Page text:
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ALBUQUERQUE, N.M. (AP) — It's shaping up to be a deadly year for livestock in the American Southwest as the number of cows and calves killed by Mexican gray wolves has skyrocketed, aggravating an already tenuous relationship between U.S. wildlife managers, environmentalists and rural residents.
Federal reports show the endangered wolves have been blamed for the deaths of 88 domestic animals in New Mexico and Arizona in the first four months of the year.
That's on pace to surpass the nearly 100 livestock kills confirmed in all of 2018 and significantly more than has been recorded over the same four-month period in any year since the predators were reintroduced in 1998.
More Mexican wolves are in the wild now than at any time since they were nearly exterminated decades ago. A subspecies of the Western gray wolf, Mexican wolves have faced a difficult road to recovery that has been complicated by politics and conflicts with livestock.
Catron County Manager Bill Green said his constituents have seen calf birth rates drop by one-third or more and they feel there's nowhere to turn because federal officials say they have a responsibility under the federal Endangered Species Act to restore the wolves.
Some ranchers and rural residents expect things to get worse as the wolf population grows. There are at least 131 of the predators in the mountain ranges spanning southwestern New Mexico and southeastern Arizona.
"On the local front, it's been a battle to keep the impact as small as possible," Green said. "We have several ranchers in areas next to wilderness that are already being run out of business."
Wolves were found to be responsible for killing more than three dozen cows and calves in April alone. That was almost double the previous month.
While ranchers see the reintroduction program as a threat to a livelihood already complicated by drought and rising costs, environmentalists contend more can be done to discourage wolves from targeting livestock.
The environmental group Defenders of Wildlife has been working with some ranchers in the Southwest. Some ideas are simple — from using range riders to keep a close eye on herds or quickly disposing of cattle carcasses to keep from attracting wolves.
Brady McGee, who heads the Mexican wolf recovery program for the U.S. Fish and Wildlife Service, said wolves often can run into trouble because the grazing and calving seasons are year-round in the Southwest.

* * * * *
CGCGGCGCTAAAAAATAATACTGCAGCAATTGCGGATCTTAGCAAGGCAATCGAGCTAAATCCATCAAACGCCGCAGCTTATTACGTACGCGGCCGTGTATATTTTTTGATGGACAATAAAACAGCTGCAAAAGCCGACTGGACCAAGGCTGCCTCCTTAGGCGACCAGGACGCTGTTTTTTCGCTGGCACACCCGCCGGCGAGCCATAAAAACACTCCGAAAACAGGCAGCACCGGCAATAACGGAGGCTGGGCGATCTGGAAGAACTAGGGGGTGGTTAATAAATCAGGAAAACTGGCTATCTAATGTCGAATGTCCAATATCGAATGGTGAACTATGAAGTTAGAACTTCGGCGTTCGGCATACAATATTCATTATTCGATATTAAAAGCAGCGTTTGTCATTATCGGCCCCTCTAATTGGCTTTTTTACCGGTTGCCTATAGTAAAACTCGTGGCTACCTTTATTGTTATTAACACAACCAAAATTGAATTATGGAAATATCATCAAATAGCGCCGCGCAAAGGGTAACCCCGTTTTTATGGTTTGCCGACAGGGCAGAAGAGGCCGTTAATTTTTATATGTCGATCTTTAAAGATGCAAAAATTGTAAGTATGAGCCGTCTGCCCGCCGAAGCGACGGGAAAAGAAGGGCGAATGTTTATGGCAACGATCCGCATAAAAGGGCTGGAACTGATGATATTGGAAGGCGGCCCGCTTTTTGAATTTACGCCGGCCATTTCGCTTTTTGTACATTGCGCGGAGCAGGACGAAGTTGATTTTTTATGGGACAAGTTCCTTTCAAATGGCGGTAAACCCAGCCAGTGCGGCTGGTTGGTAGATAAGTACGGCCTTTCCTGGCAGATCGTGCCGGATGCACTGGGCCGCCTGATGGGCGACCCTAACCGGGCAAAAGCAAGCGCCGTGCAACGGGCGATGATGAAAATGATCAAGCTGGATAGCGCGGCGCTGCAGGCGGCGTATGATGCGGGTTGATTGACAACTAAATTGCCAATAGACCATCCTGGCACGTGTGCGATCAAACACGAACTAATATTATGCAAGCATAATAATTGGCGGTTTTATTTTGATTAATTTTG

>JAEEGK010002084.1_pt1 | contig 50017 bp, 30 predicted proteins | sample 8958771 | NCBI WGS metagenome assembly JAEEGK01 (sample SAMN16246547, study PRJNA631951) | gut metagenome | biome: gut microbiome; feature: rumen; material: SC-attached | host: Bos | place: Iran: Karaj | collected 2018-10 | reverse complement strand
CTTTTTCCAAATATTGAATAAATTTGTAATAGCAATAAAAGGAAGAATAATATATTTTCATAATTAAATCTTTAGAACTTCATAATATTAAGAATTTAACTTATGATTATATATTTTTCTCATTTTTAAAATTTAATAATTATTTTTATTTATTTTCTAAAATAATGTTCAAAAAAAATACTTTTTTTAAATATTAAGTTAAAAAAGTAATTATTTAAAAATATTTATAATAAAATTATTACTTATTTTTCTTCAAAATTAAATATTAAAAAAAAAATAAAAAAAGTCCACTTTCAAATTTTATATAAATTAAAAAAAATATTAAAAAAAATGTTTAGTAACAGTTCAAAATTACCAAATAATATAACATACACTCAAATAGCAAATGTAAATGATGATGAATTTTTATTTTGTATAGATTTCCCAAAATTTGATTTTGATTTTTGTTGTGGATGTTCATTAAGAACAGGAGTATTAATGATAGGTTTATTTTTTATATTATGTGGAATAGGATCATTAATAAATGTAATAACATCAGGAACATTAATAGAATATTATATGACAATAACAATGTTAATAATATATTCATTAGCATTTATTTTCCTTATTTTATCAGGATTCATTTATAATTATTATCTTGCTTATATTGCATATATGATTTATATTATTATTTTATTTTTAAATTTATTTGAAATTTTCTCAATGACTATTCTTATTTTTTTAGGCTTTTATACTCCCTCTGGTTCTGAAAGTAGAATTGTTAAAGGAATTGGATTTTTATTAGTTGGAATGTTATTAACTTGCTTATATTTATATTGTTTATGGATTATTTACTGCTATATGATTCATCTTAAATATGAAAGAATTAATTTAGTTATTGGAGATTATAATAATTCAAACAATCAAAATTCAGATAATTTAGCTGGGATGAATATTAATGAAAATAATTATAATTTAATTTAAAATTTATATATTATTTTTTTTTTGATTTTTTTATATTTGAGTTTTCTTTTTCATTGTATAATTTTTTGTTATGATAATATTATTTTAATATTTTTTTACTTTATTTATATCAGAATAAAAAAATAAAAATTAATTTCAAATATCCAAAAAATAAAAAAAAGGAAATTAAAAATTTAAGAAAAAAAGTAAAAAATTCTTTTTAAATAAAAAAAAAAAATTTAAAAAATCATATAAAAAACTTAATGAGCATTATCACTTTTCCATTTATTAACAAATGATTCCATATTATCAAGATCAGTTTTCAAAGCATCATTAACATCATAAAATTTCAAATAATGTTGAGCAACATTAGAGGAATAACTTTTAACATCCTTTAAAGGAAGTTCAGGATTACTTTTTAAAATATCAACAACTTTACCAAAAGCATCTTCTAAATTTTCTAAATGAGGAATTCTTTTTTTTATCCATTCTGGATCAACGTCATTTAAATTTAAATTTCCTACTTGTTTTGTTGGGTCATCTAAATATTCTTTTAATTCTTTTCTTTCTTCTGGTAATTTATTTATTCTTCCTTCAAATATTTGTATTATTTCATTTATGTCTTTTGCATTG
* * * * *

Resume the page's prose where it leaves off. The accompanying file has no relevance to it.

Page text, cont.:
"Part of this is for the wolf program to survive, we need to create a social tolerance out there," he said. "In order to create that social tolerance, we have to be able to reduce and minimize wolves eating livestock and reduce those conflicts."
Some money is allocated annually for reimbursing livestock losses, but federal officials acknowledge they need more to provide incentives for the livestock industry to take more precautions to protect herds.
McGee said wildlife managers could set up food caches for denning wolves to shift the focus from cattle. He also suggested ranchers reposition their herds at key times and pen them up in smaller pastures, explaining that some of the highest livestock mortality comes early in the year when wolves are denning.
"That's part of what the livestock industry could do, is be part of that chess game and move their cows around," he said.
Some argue the wolves already are highly managed: They're rounded up when they stray outside certain boundaries, when they pair with the wrong mate or if they develop an affinity for livestock. Biologists also decide which captive-bred pups are matched with wild packs as part of fostering efforts to boost the population.
Bryan Bird with Defenders of Wildlife says wolves are as much a social and cultural issue for ranchers and rural residents as they are a scientific challenge.
"We believe that social change can only come from inside the community," Bird said. "It doesn't come from the federal government or the advocates pushing change on these people. It has to happen from within, and it has to happen organically."
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